Singing in the Same Voice

Can you find any common attribute between these three films songs? 

  1. Ye desh hai veer jawaanon ka (Naya Daur, 1957)
  2. Aaja chhaaye kaare badra (Lajwanti, 1958)
  3. Aake seedhi lagi dil pe jaise katariya (Half Ticket, 1962)

The singers are different, so are the lyricists, the composers, and even the actors these songs were filmed on. The commonality here is, each of these songs was sung by one singer in the studio, but was lip-synced by two actors on the screen. The actors were seen singing the song in the same voice.

Singing in the same voice is not like saying singing in one voice, as is metaphorically done for example for nationalistic songs like Mile sur mera tumhaara. The essential message of that patriotic song is: in our diversity, may we be one, and sing as one. That we can speak in one voice, no matter where we come from, regardless of our cultural differences.

Instead, we are going to look at how singers sometimes end up singing for more than one actor in the same song, and also singers’ expectations. Let’s start with a story that happened 60 years ago.

In the late 1950s, legendary vocalist Ustad Bade Ghulam Ali Khan came over from Pakistan and stayed back in India at Pt Nehru’s request. Around then, for his opus Mughal-e-Azam, filmmaker K Asif was bending over backwards to create art of the kind that hadn’t been brought to Indian screens yet. He knew that kings and emperors do not usually sing, but the love between Prince Salim, the errant son of Emperor Akbar, and Anarkali, a court dancer, was a key part of the Mughal narrative. Sensitive cinematic moments in that romance could best be highlighted by musical strains resounding in the royal court. Knowing only the best would do for him, Asif requested composer Naushad Ali to help approach the ustad for two romantic thumris to be rendered in the shaahi durbar.

The real story also goes that the ustad took a quick dislike to Asif. The Khan saab was most offended by the filmmaker’s lack of culture, principally his unsettling gaze and incessant smoking; in fact, Asif smoked closed-fisted, dragging deep breaths, and then flicking ash wherever he went, as if domestics were always there to clean up after him. Just to turn off this “budzaat aadmi” (low man), as he whispered to Naushad, the ustad quoted an outrageous price, ie Rupees 25,000 for each song. It’s relevant to recall that the highest paid singer of the time was Lata Mangeshkar, who charged Rs 500 per song. In the late ‘50s, fifty times her rate could get you a nice mid-sized flat in south Bombay. Rs 50,000 got you a luxury apartment. No problem for K Asif: he agreed to two songs on the spot.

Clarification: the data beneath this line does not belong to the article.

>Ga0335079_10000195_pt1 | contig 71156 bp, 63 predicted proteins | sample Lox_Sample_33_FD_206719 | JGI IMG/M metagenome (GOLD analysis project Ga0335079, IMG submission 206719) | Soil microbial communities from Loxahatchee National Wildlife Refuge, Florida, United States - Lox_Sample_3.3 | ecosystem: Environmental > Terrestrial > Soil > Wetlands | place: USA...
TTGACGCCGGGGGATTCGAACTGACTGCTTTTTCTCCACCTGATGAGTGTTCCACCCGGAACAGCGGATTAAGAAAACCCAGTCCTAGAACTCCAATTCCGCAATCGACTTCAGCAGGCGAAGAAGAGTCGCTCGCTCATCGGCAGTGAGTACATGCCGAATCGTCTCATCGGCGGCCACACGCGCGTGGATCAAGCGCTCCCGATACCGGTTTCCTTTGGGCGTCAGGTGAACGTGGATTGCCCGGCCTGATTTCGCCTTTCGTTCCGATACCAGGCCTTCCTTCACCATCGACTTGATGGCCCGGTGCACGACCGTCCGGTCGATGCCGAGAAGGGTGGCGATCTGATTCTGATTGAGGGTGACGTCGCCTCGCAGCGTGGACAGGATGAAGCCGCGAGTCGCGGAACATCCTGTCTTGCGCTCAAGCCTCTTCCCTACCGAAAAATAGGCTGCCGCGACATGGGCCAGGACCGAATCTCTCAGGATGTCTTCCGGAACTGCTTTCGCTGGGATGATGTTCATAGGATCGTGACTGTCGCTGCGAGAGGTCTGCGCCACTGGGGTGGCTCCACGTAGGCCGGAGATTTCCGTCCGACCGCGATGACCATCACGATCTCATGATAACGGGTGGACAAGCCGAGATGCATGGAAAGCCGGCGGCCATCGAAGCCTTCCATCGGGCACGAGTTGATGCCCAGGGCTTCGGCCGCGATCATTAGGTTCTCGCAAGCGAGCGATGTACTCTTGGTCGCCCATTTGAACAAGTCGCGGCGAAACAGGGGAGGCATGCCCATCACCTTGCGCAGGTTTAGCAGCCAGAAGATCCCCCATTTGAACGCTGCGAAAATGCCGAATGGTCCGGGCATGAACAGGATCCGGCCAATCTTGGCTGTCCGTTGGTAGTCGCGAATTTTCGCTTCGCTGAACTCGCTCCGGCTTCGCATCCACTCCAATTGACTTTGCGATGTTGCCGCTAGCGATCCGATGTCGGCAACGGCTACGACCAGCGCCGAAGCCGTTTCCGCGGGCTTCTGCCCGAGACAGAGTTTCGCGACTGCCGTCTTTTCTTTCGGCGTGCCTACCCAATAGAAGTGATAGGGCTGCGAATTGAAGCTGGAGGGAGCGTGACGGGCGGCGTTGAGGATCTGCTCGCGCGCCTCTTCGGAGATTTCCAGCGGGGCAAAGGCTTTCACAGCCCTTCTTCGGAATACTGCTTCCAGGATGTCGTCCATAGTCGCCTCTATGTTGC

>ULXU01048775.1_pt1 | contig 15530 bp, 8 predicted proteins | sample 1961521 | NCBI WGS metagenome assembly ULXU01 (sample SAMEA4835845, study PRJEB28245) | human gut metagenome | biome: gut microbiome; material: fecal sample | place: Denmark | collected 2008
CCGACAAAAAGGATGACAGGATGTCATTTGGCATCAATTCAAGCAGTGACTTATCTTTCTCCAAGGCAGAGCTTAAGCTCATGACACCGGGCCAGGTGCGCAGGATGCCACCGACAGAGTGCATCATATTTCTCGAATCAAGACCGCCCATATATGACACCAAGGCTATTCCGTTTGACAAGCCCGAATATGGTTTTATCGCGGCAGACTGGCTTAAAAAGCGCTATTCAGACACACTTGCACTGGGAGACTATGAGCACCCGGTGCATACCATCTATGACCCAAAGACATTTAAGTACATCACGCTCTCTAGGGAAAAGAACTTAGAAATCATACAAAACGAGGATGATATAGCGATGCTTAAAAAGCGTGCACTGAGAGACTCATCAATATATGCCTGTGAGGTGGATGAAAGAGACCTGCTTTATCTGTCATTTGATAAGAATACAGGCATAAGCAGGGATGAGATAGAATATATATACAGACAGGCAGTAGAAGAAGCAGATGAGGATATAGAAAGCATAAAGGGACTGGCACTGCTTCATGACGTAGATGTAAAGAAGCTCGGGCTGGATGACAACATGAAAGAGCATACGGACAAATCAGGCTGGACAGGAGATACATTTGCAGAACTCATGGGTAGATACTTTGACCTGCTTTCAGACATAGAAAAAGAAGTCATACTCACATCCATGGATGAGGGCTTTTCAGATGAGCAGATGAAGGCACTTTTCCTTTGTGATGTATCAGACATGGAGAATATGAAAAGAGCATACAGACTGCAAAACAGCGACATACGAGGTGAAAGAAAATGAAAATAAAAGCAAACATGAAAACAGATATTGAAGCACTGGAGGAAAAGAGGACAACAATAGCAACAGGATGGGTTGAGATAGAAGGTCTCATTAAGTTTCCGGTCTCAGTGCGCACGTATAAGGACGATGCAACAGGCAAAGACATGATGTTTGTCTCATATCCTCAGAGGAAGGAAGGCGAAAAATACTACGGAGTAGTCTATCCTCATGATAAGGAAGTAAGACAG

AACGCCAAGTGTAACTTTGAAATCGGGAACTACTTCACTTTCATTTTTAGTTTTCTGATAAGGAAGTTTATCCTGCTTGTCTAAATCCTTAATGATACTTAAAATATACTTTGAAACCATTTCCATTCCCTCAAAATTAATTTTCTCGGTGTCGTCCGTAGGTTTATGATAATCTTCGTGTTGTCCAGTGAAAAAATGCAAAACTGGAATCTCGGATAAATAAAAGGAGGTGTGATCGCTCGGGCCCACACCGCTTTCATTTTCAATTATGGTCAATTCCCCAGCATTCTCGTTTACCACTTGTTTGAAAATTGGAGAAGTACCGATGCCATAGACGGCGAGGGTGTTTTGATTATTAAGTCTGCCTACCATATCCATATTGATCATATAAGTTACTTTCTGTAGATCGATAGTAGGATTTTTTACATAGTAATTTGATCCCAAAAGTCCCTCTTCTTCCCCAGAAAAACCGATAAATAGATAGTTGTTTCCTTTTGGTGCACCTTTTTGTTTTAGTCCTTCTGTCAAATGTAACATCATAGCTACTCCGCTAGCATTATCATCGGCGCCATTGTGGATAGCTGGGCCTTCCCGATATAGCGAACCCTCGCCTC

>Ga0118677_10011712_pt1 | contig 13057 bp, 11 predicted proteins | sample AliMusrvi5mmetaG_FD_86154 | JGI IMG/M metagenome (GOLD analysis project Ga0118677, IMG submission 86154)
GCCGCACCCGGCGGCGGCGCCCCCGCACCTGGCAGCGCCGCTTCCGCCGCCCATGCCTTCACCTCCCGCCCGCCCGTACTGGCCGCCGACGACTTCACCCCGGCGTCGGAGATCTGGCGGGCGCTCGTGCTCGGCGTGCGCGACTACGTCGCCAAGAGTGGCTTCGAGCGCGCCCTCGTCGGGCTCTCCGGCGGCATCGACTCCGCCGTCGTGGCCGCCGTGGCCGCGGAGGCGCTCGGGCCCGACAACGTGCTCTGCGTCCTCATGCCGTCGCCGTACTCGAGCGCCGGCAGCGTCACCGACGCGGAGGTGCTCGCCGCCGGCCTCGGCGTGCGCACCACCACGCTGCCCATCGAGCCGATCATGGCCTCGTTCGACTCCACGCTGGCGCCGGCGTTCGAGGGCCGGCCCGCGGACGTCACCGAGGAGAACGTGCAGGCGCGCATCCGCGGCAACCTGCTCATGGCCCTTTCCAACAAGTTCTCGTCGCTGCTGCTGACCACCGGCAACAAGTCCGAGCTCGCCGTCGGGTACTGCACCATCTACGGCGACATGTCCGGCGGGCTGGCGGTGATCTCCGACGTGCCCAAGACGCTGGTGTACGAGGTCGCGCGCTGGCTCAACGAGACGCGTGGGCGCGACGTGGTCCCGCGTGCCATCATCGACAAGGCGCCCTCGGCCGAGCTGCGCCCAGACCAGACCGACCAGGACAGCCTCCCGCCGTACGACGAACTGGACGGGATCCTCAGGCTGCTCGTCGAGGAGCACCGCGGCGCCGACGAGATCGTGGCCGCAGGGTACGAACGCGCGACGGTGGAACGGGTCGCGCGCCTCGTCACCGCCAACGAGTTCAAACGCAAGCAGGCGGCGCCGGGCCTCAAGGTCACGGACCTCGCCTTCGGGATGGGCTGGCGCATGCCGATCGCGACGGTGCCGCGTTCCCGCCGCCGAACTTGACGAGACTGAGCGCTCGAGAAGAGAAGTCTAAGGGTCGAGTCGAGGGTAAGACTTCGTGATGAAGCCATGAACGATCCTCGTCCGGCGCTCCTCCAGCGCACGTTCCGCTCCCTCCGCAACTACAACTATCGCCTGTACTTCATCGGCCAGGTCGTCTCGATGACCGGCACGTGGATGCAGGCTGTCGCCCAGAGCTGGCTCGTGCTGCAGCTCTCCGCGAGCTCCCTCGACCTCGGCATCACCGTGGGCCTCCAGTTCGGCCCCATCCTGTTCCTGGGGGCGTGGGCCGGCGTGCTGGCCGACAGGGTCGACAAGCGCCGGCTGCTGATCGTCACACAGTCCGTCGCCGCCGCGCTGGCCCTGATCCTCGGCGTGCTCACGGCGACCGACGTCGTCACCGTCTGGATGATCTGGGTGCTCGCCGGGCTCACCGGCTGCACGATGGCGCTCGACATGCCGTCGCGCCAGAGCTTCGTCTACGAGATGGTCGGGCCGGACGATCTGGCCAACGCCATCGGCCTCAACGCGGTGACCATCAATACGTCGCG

This tale has an uncorroborated tail: Khan saab was upset with even this acceptance. He tried to up the stakes more. “Er, if my songs will be sung by Akbar badshah, the rate will be higher”. As it happened, the two thumris—Prem jogan banke, and Shubh din aayo—were lip-synced by Surendra as Tansen, and remain among Hindi cinema’s apogees to this day.

This thing about singers charging rates according to who will sing on the screen is not generally true, though it is true that a poster boy’s lip-syncing helps a new playback singer’s fortunes aplenty. However, not always can a producer afford expensive stars. That’s why lots of beautiful songs have been filmed on mediocre artists over the years. Oddly, there have also been occasions when producers have not been able to afford good singers. On rare occasions, we have even had incompetent singers ruin a song. Pandit Shiv Kumar Sharma of the Shiv-Hari team was persuaded to use the vocals of fine actress Sridevi in the title song of Chandni (1989), her duet with Jolly Mukherji, with disturbing consequences. Even more, sometimes in duets and triets etc., the filmmaker has decided to use the voice of one singer for more than one actor on the screen. In most such cases, the singer has had no idea what is planned for the screen.

Let’s apply our thoughts to our films now, to glance at songs in which two or more actors (or actors in double roles) came together to lip-sync in one person’s voice. Here are such instances:

  • Muhabbat kar lo jee bhar lo (Geeta on multiple actresses/Aar Paar, 1954)
  • Jawaani jhoolti hai (Lata on Madhubala and Chanchal/Naata, 1955)
  • Ramaiya vasta vaiya (Lata for Sheila Vaz and Nargis/Shree 420, 1955)
  • Humen koi gham hai (Asha on Shashikala and Smriti Biswas, Rafi on Kishore Kumar and Bhagwan/Bhaagam Bhaag, 1956)
  • Jahaan main jaati hoon (Manna Dey on unknown actor and Raj Kapoor, Lata on unknown actress and Nargis/Chori Chori, 1956)
  • Aye dil tu na dar is jahaan mein (Rafi on two Johnny Walkers/Johnny Walker, 1956)
  • Aaja chhaaye kaare badra (Geeta on Sukumari and Padmini Priyadarshini/Lajwanti, 1958)
  • Dil deke dagha denge (Rafi on Dilip and Ajit/Naya Daur, 1957)
  • Ye desh hai veer jawaanon ka (Rafi on Dilip and Ajit/Naya Daur, 1957)*
  • Jab naam-e-muhabbat leke kisi (Asha on Nalini Jaywant and unknown actress/Kala Paani, 1958)
  • Hum pe dil aaya to bolo kya karoge (Rafi on unknown actor and Raj Kapoor, Asha on unknown actress and Madhubala/Do Ustad, 1959)
  • Tu ne maar ke pyaar ki bom (Rafi on Johnny Walker and Mehmood/Mr Qartoon M.A., 1959)
  • Ayese mein kachhu kaha naheen jaaye (Asha on unknown actress and Suchitra Sen/Bambai Ka Babu, 1960)
  • Mil gaye milne waale (Both Mahendra and Asha on multiple actors/Miyaan Bibi Raazi, 1960)
  • Dhadakte dil ki tamanna ho (Suraiya on herself and Nimmi/Shama, 1961)
  • Aake seedhi lagi dil pe jaise katariya (Kishore on himself and Pran/Half Ticket, 1962)
  • Ja main tose naahi boloon (Lata on two unknown actresses/Sautela Bhai, 1962)
  • Paon mein jhaanjhar, jhaanjhar mein ghunghru (Asha on Mumtaz and Meenu Mumtaz/Faulaad, 1963)
  • Rama Rama gajab hui gava re (Lata on Hema and unknown actress/Naya Zamaana, 1971)
  • Jaan-e-man jaan-e-man tere do nayan (Asha and Yesudas first on Hema Malini and Dharmendra, and later on Amol Palekar and Vidya Sinha/Chhotisi Baat, 1975)

In an interesting twist, Padosan (1968) had songs like Mere saamne waali khidki mein and Kehna hai (both Kishore Kumar) and Ek chatur naar (Manna Dey and Kishore Kumar), with Kishore playbacking for himself, even as Sunil Dutt was also moving his lips, pretending to be the actual singer on the screen. More recently, a huge song from Om Shanti Om (2007), Deewaangi deewaangi had five singers, Shaan, Udit, Shreya, Sunidhi and Rahul Saxena playbacking for a glitzy event featuring some eighteen actors.

Uniquely, in a reverse case, there has even been a duet that was filmed on just one actor. In Mere Mehboob (1963), Ameeta alone moved her lips to an Asha-Lata duet: Jaan-e-man ik nazar dekh le, tere sadqe idhar dekh le. Wonder whether the script was changed. But the fact we enjoy the song regardless is a salute to the people who put it together.